Embodied Artificial Intelligence is a multidisciplinary area that requires the cooperation of different fields such as computer science, engineering, robotics and dynamical systems. This PhD thesis will develop a novel learning algorithm to allow high-level intelligence, such as problem-solving and reasoning to be applied to real-world physical systems, e.g. robots. Mainly, this work will be focused on investigating learning methods on the semantic aspects of intelligence to develop general purpose solutions for robotic applications.
The goal of this PhD thesis is to develop compact and flexible model representations to allow robots the transference of their past experiences to current situations. These compact models should be human-readable to provide adequate feedback to the person interacting with the intelligent agent, e.g. a robot. This feedback should provide information to users, in an efficient form, about possible hazardous situations and potential errors, by predicting ahead-of-time the actions performed by either a human or a robot to infer their potential consequences. Thus, the communication between the users and the robots should be meaningful and bi-directional.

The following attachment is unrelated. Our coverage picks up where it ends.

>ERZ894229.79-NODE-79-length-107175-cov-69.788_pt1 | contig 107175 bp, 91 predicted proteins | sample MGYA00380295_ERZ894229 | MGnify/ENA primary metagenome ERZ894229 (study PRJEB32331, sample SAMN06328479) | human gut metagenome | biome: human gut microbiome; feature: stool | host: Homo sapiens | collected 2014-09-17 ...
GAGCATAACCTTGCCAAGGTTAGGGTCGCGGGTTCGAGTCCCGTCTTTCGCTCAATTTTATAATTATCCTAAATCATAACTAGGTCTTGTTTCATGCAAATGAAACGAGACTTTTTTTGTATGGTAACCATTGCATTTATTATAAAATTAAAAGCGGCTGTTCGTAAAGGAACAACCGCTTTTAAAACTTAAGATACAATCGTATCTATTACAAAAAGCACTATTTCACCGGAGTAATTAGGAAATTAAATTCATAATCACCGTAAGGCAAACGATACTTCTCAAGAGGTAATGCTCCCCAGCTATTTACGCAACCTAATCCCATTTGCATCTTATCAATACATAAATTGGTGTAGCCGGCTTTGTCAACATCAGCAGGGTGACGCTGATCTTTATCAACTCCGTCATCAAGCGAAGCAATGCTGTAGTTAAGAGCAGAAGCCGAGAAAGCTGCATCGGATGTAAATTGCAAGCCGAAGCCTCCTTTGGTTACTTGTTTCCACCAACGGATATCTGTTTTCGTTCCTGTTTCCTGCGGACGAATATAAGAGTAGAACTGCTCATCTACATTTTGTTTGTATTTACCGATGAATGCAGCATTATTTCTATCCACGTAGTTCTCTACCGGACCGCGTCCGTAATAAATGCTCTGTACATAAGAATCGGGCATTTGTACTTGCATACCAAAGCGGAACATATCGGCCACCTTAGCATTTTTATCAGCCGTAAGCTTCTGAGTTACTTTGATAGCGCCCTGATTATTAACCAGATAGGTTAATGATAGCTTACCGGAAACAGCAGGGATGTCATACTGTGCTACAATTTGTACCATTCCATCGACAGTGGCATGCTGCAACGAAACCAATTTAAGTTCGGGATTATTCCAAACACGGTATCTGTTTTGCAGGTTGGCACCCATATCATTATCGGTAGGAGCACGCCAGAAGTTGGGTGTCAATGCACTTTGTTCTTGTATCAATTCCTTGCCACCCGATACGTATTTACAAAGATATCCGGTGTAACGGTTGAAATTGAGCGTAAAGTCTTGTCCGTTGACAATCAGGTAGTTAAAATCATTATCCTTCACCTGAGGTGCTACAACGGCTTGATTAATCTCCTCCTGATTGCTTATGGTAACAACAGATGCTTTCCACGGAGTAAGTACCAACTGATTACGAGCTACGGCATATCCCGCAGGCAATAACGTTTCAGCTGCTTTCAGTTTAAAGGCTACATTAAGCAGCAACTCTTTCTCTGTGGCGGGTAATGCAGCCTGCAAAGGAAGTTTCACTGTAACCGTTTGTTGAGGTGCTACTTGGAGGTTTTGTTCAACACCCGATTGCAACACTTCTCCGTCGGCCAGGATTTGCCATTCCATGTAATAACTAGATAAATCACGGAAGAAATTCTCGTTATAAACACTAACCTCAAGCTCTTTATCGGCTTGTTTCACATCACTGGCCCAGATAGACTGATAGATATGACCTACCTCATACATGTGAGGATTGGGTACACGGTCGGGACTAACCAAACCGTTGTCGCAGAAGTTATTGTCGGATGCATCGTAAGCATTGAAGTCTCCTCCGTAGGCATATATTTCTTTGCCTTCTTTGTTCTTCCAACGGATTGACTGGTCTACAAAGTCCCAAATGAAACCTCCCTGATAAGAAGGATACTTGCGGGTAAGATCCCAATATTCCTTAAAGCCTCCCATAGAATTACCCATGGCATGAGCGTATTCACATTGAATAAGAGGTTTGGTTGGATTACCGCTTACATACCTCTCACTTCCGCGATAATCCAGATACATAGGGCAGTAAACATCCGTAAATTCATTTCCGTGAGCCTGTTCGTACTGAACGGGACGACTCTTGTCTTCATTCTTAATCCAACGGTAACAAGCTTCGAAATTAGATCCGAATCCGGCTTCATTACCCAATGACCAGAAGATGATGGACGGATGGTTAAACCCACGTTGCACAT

Assistant Professor at Chalmers, Electrical Engineering, Systems and control, Mechatronics
Doctoral Student at Chalmers, Electrical Engineering, Systems and control, Mechatronics
Full Professor at Chalmers, Electrical Engineering, Systems and control, Mechatronics
Funding Chalmers participation during 2020–2025
Areas of Advance